Between six and twelve months of age, your baby will generally cut about eight teeth. These primary teeth are important for chewing food, speech, and good appearance. Baby teeth also help reserve space in the jaws for permanent teeth-all significant reasons for keeping them healthy. As soon as the teeth break through, clean them daily with a damp cloth, gauze pad, or soft baby brush. Use only fresh water, no toothpaste. Daily cleaning is essential, as this is the time when solids and juices are added to the diet.

Oral bacteria feed on sugar and starches that are left on the teeth for more than 20 minutes, producing acids that destroy tooth enamel and cause cavities. Foods that tend to cling to baby teeth include sugary foods and high-starch snacks, such as dried fruit crackers, breadsticks, and teething biscuits. Eating Cheddar, Monterey Jack, or Swiss cheese immediately after sugary and high-starch foods may counteract some of the negative effects but not as thoroughly as cleaning the teeth.

If your water supply is not fluoridated and the natural fluoride content of your water is low, your pediatrician may prescribe a fluoride supplement around six months. By your baby’s first birthday, visit a pediatric dentist and ask for a demonstration and information on proper brushing techniques.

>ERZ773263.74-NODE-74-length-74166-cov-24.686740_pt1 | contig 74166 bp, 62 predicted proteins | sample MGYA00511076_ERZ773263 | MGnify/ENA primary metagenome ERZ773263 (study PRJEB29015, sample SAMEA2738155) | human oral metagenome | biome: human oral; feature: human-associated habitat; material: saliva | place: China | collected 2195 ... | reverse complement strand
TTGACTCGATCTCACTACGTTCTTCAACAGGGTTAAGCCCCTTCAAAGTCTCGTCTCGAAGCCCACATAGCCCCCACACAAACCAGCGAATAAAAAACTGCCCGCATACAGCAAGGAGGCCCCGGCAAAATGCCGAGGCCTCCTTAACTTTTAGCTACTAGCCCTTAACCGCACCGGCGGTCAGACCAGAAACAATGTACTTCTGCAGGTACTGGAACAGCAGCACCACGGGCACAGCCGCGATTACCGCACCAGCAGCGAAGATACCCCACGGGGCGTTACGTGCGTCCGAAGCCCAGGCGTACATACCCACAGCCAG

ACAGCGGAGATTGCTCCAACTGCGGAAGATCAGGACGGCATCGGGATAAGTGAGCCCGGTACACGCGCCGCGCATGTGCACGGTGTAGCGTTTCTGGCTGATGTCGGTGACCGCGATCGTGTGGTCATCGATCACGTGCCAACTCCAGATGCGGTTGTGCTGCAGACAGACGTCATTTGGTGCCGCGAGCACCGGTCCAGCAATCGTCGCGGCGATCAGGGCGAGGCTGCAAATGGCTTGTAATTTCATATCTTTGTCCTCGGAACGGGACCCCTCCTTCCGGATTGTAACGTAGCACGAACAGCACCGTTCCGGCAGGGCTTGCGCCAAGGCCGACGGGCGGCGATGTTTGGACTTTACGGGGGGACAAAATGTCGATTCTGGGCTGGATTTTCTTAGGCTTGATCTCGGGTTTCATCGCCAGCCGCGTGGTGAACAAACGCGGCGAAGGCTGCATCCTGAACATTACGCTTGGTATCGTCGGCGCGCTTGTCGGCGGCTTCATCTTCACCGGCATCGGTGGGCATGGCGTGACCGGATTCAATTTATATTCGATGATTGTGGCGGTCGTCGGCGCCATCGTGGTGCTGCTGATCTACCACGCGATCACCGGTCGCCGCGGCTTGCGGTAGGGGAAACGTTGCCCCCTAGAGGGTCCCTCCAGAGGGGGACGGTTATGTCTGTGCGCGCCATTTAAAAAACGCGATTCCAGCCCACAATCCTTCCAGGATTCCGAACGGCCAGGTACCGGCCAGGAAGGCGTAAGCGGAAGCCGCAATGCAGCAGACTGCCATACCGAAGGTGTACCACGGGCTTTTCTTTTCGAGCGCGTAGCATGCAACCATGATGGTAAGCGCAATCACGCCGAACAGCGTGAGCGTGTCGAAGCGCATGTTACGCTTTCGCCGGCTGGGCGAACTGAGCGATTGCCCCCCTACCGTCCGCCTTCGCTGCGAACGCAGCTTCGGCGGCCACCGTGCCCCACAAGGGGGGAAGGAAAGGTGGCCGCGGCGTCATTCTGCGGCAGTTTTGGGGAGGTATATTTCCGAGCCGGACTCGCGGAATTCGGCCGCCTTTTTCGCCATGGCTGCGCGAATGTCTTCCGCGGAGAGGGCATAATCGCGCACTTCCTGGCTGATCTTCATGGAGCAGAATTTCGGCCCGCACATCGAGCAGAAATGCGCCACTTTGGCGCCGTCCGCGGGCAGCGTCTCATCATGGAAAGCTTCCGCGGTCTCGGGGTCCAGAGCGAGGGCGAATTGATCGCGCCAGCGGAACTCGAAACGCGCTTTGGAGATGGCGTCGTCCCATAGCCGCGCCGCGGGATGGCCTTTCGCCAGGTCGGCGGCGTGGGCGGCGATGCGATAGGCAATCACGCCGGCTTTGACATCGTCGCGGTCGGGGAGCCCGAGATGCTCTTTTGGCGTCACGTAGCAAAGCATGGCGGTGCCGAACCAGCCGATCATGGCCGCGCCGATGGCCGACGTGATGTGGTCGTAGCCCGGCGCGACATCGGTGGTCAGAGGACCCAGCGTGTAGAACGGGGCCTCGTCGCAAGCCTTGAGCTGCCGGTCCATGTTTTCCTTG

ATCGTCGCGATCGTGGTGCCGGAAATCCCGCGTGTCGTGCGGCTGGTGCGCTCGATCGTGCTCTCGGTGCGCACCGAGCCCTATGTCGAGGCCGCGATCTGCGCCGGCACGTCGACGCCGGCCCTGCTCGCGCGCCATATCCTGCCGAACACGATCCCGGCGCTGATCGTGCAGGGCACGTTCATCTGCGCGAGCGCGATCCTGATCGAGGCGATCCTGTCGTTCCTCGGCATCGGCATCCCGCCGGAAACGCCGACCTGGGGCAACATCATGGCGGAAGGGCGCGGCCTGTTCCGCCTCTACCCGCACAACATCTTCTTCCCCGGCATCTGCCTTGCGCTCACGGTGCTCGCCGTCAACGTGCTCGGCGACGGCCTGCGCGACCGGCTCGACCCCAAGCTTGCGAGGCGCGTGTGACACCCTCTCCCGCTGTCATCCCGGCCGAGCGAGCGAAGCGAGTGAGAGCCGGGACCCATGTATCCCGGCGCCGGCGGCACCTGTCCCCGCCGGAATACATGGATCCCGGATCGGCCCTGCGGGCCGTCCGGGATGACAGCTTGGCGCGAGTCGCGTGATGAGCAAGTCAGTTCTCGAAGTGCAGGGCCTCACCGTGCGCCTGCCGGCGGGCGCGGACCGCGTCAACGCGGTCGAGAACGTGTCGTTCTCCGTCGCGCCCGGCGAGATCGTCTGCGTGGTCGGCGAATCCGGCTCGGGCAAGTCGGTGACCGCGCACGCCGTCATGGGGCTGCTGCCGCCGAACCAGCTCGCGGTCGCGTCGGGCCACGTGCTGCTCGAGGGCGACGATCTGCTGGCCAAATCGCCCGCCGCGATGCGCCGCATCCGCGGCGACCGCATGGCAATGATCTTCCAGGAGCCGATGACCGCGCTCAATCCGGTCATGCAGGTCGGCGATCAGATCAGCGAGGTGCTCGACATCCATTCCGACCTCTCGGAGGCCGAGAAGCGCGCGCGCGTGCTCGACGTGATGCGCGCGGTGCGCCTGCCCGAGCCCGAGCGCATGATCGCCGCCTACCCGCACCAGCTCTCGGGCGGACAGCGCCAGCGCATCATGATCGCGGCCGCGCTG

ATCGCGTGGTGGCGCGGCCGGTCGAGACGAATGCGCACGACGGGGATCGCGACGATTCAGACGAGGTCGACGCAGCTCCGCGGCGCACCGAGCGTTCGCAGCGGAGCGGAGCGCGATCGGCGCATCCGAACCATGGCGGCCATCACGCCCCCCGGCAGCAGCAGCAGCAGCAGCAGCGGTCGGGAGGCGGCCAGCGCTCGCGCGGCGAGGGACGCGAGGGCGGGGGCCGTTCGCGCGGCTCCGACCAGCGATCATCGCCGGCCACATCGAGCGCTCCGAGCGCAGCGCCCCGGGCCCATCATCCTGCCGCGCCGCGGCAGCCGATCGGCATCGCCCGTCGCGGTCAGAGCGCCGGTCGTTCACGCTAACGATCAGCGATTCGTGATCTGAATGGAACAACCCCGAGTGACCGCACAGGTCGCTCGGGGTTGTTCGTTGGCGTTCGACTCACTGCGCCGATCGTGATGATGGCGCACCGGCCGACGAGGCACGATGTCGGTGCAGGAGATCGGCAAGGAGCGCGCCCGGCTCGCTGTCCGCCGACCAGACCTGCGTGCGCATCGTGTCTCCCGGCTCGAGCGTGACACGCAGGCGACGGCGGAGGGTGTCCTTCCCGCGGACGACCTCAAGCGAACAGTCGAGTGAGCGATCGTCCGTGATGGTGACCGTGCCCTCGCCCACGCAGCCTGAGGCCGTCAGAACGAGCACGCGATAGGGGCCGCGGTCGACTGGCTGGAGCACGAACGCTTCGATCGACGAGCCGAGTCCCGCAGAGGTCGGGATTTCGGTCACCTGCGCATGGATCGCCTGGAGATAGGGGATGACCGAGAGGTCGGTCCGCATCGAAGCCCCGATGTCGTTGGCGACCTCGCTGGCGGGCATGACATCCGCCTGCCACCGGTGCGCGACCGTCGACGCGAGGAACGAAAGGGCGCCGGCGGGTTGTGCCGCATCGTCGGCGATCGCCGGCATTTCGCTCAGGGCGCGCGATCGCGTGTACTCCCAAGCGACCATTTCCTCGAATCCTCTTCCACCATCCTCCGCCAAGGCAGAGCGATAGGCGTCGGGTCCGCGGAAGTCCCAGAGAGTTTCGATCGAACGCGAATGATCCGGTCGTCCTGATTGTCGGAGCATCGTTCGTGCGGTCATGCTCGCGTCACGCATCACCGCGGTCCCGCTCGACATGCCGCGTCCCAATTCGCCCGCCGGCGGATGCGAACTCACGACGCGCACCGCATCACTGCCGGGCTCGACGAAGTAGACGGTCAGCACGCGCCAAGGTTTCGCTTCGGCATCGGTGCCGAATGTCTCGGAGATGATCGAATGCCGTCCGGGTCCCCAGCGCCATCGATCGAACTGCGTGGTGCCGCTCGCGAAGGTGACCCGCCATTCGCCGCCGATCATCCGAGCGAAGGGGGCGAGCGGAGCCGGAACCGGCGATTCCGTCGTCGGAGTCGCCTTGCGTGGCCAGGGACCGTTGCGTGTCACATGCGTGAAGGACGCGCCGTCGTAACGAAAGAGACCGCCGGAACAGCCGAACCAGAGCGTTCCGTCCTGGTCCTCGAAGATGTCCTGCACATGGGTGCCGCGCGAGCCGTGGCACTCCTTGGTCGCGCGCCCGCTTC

Toddlers are not developmentally ready to brush their teeth by themselves yet, but between eighteen months and two years, start teaching your toddler to spit out toothpaste. So long as it is not swallowed, use a pea-sized amount of fluoride toothpaste on the toothbrush and guiding her hand, help her brush her teeth.

Training toothpaste without fluoride, which is safe to swallow, is also available for toddlers. 


Fluoride, a trace mineral present in varying concentrations in soil and water, plays an important role in the maintenance of healthy teeth and bones. It contributes to the growth of new enamel and also strengthens it, making the teeth more resistant to decay.

According to the American Dental Association, research shows that fluoride reduces children’s cavities by up to 50 percent. As a direct result of water fluoridation and over-the-counter fluoride products, half of all children entering first grade today have never had a single cavity, compared with 36 percent in 1980 and 28 percent in the early 1970s. Note that research in areas where the drinking water is naturally rich in fluoride has confirmed the safety of fluoride in the water supply. Virtually all major health organizations endorse and support the use of fluoride as an important tool in promoting dental health.

Last, try not to give your child sugar-rich foods that stick to the teeth, such as mints, lollipops, or hard candy. Avoid soft, sticky sweets such as toffee, fruit leather, and dried fruits (unless soaked and cooked). Instead of sweet snacks, offer cheese, raw vegetables, plain yogurt, or fresh fruit. Variety, moderation, and attention to healthful between-meal snacks will benefit oral and general health.